Students takin’ care of business

William Schertz

Entrepreneurship group, lab allow students to dabble with hands-on experiences

Coming from a long line of businessmen, Sarah Hansel has been exposed to the world of entrepreneurship practically her whole life.

Hansel, a sophomore business management and marketing major, remembers running around like a “little hooligan” inside Institutional Foods, the wholesale food store her grandfather started nearly 40 years ago in Warren.

“My grandpa passed away two years ago, and now my dad and his brothers run it,” she said.

Being around the business instilled a desire in Hansel to eventually run a company of her own. Her interest led her to a small university organization called the Kent Association for Entrepreneurship (KEA).

Hansel has been a member of KEA since fall semester, helping to organize and plan several of the group’s activities. Next year she will be co-president of the group.

Networking works

The organization has been around for several years, said KEA’s advisor Pamela Grimm. It began as an organization for students who were ready to start their own business.

“The group first was started when a student approached me about the idea,” she said. “That student was very entrepreneurial, though, and he already had several businesses. A lot of students aren’t at that point where they’re ready to start a company.”

Now the group serves as a networking organization for students who may one day want to start their own businesses. Grimm said members learn about things like writing business plans and how to get funding, in addition to listening to guest speakers from the area.

For example, KEA was one of the organizations that hosted the Fireside Chat on April 25 featuring John P. McConnell, chairman and CEO of Worthington Industries, Hansel said.

The group also participates in other activities such as creating and selling business cards to students.

“It allows students to dabble in what it’s like to run a business,” Grimm said.

With only a handful of active members, the group has been struggling to expand this year, though Grimm is confident its numbers will increase in the fall.

Though the group may appeal more to students majoring in business, Hansel said students from all majors can participate. It meets every Sunday at 7 p.m. in Room 324 of the Business and Administration Building.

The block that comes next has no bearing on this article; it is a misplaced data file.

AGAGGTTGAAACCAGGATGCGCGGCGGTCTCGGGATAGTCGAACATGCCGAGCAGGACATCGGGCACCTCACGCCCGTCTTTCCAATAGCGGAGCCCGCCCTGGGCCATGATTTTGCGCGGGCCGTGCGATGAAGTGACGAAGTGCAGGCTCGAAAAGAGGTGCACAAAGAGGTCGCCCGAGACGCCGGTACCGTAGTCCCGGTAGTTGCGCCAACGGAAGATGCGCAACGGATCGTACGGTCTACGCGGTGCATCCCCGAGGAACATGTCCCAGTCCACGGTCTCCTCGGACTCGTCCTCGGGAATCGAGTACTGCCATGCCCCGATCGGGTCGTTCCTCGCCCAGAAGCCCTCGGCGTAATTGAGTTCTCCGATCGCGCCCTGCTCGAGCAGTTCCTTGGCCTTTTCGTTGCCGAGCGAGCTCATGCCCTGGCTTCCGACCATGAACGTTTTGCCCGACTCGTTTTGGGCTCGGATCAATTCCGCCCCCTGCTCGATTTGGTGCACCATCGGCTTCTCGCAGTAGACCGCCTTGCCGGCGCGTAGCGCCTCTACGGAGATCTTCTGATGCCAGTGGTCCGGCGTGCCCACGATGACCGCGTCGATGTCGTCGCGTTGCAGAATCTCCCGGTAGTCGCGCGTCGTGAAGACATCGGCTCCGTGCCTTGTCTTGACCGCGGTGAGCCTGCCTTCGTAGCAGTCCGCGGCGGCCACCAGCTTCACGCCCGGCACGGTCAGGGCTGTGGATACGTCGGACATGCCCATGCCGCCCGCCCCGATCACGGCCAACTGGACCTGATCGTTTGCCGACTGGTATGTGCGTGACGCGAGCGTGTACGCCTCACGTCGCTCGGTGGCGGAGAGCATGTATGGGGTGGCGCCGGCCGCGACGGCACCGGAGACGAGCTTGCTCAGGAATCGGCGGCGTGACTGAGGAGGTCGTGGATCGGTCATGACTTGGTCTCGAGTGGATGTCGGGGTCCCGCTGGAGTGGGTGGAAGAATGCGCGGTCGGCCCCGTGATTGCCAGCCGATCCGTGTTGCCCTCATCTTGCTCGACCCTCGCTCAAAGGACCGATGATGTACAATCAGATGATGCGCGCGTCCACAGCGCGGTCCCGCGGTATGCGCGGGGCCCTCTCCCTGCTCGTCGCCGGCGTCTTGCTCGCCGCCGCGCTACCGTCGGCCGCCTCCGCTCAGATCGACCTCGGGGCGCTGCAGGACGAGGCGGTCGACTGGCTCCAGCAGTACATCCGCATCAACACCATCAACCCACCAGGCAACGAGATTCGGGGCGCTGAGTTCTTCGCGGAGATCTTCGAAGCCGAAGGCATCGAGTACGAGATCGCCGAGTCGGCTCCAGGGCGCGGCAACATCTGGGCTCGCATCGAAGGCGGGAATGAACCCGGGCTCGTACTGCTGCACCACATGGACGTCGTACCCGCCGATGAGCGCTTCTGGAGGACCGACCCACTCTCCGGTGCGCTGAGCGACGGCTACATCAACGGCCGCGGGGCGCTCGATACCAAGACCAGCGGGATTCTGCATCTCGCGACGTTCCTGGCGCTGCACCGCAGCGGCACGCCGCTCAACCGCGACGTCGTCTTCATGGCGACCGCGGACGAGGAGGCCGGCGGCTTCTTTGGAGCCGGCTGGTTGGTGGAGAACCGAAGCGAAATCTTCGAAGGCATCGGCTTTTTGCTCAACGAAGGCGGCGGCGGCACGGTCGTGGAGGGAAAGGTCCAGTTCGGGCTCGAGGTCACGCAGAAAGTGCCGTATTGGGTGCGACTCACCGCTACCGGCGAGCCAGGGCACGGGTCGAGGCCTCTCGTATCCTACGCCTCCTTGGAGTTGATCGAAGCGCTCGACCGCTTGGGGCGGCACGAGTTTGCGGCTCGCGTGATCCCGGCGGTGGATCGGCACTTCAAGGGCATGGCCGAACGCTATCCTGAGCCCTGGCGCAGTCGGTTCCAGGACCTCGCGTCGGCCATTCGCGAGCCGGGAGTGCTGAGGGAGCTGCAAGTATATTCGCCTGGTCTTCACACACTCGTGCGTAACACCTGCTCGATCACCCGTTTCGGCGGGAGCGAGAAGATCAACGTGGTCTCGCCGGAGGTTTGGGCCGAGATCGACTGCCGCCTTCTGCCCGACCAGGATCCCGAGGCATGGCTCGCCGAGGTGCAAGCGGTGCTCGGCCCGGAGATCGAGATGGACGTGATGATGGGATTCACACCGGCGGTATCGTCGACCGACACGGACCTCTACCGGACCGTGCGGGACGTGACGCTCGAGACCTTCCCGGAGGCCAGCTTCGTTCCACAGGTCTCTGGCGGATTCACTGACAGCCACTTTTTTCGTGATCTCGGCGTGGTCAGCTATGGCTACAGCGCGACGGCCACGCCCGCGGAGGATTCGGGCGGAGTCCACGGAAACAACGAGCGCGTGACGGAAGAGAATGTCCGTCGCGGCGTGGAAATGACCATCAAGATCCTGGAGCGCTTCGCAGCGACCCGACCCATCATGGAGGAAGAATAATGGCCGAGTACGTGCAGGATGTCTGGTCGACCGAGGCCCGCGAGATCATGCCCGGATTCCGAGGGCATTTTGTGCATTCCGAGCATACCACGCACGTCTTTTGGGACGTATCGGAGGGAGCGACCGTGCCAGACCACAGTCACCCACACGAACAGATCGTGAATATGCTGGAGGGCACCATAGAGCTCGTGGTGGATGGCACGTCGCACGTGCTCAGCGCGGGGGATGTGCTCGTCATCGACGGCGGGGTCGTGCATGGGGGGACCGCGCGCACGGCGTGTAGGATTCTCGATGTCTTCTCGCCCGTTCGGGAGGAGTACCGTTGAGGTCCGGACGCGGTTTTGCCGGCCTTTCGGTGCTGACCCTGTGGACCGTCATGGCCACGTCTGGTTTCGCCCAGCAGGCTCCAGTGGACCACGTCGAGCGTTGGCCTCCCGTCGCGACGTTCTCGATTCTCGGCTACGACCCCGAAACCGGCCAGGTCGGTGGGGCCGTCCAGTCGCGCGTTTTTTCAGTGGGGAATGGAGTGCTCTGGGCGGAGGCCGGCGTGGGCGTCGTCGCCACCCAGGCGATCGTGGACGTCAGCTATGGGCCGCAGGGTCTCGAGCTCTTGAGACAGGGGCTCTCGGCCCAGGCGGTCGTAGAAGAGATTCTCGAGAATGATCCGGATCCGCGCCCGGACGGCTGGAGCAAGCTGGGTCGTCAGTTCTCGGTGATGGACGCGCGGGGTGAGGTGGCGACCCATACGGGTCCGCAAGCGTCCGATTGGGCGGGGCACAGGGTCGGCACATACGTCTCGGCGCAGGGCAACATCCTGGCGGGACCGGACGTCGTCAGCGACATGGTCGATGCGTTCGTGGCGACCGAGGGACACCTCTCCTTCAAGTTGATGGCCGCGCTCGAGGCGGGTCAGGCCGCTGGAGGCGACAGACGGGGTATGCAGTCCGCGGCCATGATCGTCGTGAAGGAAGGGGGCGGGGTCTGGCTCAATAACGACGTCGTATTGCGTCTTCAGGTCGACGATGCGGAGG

Young consultants

Hansel’s experience in KEA helped prepare her for working in the Entrepreneurial Lab, a program that gives students the chance to offer business consultation to actual businesses.

“It exposed students to real-life aspects of business and potential problems you may run into,” she said. “The lab serves as both a learning tool and hands-on experience for the student, as well as a helpful tool for troubled, new, or inexperienced businesses.”

Some of these businesses include Postal Connections and SteamMatic.

Lee McMannis, the entrepreneur-in-residence, started the lab in October 2005.

“The purpose of it is to offer experimental learning for students and to provide local clients with very inexpensive, but high quality consulting,” McMannis said.

Not only is advising less costly with the lab, but it also allows businesses to get an unbiased, one-time consultation rather than being pressured to take part in other offers.

He said when companies need advising, he will assemble a team of students, typically consisting of two to five members, to help with feasibility studies, creating business plans and analyzing competition.

Hansel said when she participated on a lab team, the company her group advised treated them as professionals rather than as students.

“We advised the business we analyzed to close their doors,” she said. “They valued our educated opinion and ended up following through on our advice. Although it was unfortunate they closed, I am glad that our lab team was able to help them make the best decision for their business.”

KEA has typically been somewhat of a stepping stone to working in the Entrepreneurial Lab, said McMannis.

“I give high priority to KEA students in selecting people to participate in the lab projects,” he said. “They’ve already started to understand entrepreneurial spirit. I think the lab is natural progression from involvement in KEA.”

Students from any major can apply to work in the Entrepreneurial Lab, and taking part can get students a small monetary stipend based on the performance of the team or even course credit, McMannis said.

Contact features reporter William Schertz at [email protected].